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Justice Department Report on Fix NICS Act Highlights Urgent Need to Close Loopholes in Background Check System

November 14, 2019

Report Shows Increase in Records Submitted to Background Check System, but Recent Everytown Investigation Found It is Still Easy to Avoid Background Checks Altogether

Everytown Investigation Found Nearly 1.2 Million Ads on for Gun Sales Where No Background Check Was Required

U.S. Senate Has Failed to Act on a House Bill Requiring Background Checks on All Gun Sales for More Than 250 Days

NEW YORK – Everytown for Gun Safety, the country’s largest gun violence prevention organization, today released the following statement on U.S. Attorney General William Barr’s release of the first semiannual report on the Fix NICS Act. The report calls background checks a “critical tool” to keep firearms away from those legally prohibited from buying or possessing them, and reports that federal agencies and states have submitted more than 6 million new records to the background check system since the bill passed last year. 

However, while federal law requires background checks for guns sold by licensed gun dealers, it does not require background checks for gun sales made by unlicensed dealers to strangers they meet online or at gun shows. A recent Everytown report, “Unchecked,” found nearly 1.2 million ads on the website for gun sales where no background check was required.

“This is an encouraging sign, but it doesn’t matter how many records are in the background check system when a loophole in the law allows a person to avoid a background check altogether,” said Rob Wilcox, deputy director of policy and strategy for Everytown for Gun Safety. “An effective background check system does three things: has all the records available, gives law enforcement enough time to do a check, and requires checks on all gun sales — the Trump administration and U.S. Senate have struck out on two of the three.”

Everytown for Gun Safety Support Fund has researched the background check loophole and earlier this year released a report, “Unchecked,” which detailed an investigation into gun ads posted on in 2018. Armslist, the self-described “largest free gun classifieds on the web,” allows prospective gun buyers to find guns being sold by unlicensed sellers who are not legally required to conduct a background check on the sale. Some findings of the investigation include:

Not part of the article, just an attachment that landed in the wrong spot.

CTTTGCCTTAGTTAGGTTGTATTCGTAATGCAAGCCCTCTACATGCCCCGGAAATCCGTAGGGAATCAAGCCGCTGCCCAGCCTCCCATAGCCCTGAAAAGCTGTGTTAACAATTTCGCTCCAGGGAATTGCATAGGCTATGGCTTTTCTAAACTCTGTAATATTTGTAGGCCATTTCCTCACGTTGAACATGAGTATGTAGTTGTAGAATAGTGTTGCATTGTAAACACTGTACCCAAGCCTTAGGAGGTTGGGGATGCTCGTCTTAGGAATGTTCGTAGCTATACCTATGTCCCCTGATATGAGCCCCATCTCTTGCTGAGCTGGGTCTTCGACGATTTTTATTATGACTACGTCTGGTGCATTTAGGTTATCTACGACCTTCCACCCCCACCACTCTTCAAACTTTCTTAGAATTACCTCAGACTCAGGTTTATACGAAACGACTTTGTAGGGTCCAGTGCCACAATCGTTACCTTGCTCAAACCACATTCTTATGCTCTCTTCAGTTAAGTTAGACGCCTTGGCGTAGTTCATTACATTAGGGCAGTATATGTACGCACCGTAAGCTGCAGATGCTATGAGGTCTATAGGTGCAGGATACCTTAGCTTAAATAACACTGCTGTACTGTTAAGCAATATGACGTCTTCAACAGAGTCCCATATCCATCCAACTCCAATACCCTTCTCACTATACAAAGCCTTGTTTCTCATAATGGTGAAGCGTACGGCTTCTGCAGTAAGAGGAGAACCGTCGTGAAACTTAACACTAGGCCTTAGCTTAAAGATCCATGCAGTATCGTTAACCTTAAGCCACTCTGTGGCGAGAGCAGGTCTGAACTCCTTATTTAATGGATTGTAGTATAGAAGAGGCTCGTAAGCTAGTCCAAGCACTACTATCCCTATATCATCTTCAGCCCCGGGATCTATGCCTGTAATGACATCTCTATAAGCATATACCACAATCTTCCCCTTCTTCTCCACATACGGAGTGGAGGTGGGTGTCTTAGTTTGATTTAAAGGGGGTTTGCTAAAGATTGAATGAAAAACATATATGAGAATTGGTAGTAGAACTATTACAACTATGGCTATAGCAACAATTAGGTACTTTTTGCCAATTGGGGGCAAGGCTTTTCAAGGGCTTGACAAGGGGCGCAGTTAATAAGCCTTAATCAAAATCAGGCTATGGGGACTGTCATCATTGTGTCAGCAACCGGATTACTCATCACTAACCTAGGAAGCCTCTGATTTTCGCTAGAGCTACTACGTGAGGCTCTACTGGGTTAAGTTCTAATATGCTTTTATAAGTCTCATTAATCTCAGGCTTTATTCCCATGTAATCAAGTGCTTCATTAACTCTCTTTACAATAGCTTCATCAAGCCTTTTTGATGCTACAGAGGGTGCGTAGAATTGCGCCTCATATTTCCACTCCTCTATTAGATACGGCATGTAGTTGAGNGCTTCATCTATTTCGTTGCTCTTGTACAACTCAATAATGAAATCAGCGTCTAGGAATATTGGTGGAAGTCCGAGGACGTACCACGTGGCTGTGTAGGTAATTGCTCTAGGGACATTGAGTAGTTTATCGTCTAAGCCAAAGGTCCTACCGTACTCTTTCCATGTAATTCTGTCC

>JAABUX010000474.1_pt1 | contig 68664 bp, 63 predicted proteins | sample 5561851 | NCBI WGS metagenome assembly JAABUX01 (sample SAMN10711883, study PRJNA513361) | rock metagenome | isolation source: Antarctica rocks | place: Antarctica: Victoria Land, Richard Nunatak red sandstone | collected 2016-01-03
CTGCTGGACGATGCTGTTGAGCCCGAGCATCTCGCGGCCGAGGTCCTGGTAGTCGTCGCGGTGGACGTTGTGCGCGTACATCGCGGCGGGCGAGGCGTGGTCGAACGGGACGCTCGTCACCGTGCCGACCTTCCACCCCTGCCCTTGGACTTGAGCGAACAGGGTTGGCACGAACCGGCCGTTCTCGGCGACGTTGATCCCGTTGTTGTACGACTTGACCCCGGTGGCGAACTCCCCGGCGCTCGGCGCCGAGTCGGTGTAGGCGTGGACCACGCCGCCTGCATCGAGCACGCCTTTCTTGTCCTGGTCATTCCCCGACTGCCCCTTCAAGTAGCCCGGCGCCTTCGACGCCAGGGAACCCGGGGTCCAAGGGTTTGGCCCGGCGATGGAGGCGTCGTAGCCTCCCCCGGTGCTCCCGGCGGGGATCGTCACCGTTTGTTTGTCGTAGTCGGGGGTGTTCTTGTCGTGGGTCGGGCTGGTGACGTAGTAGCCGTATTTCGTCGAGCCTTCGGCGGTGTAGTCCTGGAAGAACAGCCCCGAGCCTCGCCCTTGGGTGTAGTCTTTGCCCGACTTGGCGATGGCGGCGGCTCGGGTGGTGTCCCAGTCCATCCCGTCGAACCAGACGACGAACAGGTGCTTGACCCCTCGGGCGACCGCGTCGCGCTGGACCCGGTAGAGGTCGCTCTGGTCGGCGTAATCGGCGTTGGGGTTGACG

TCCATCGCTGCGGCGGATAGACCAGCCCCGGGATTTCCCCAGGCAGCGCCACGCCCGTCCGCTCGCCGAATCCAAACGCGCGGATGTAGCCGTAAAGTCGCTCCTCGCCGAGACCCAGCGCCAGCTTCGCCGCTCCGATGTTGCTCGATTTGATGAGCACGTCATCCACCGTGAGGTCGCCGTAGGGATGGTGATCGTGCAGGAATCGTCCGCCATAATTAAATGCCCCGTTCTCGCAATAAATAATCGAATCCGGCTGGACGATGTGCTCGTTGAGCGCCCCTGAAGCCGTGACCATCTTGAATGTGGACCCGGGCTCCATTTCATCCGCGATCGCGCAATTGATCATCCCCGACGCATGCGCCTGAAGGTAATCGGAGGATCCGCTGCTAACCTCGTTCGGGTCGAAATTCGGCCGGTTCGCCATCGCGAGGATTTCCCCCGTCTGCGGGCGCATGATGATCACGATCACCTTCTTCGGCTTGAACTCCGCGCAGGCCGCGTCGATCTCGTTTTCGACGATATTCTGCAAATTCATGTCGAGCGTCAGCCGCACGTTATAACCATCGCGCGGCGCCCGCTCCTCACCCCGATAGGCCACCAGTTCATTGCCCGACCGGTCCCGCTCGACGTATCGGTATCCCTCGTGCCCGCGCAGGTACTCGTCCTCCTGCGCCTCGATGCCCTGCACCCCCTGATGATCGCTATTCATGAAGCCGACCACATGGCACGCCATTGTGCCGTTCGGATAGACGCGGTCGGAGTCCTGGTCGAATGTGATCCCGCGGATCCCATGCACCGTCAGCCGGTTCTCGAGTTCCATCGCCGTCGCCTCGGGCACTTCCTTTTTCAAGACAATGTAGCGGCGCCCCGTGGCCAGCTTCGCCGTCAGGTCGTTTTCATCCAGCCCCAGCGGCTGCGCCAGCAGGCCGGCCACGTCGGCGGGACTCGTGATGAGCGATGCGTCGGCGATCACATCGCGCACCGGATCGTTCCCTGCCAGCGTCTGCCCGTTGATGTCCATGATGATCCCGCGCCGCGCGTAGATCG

• The investigation uncovered nearly 1.2 million ads on Armslist for firearm sales that have no legal requirement for a background check. 
  • The investigation also found that, across several states, one in nine people seeking to buy a gun from an unlicensed seller were legally prohibited from buying or possessing a gun — and would have failed a background check at a licensed gun dealer. 
  • Sales initiated through Armslist advertisements were completed in as little as one day, with less than three minutes of face-to-face interaction and no background check or ID required.
  • Background check laws can make the difference: More than 80 percent of unlicensed sellers on the site who were from states with background check laws told investigators that they would require background checks before they would sell a weapon. But only 6 percent of sellers who were from states without similar laws said they would require the checks.

In February, the U.S. House of Representatives passed H.R. 8, the Bipartisan Background Checks Act of 2019, which would require background checks on all gun sales, including unlicensed sales between strangers who meet online or at gun shows, and H.R. 1112, the Enhanced Background Check Act of 2019, a bill that would address the “Charleston loophole” that allows licensed dealers to sell a gun after three business days even if a background check has not been completed. Thus far, the U.S. Senate has not taken up legislation that would require background checks on all gun sales or that would address the so-called “Charleston loophole.”

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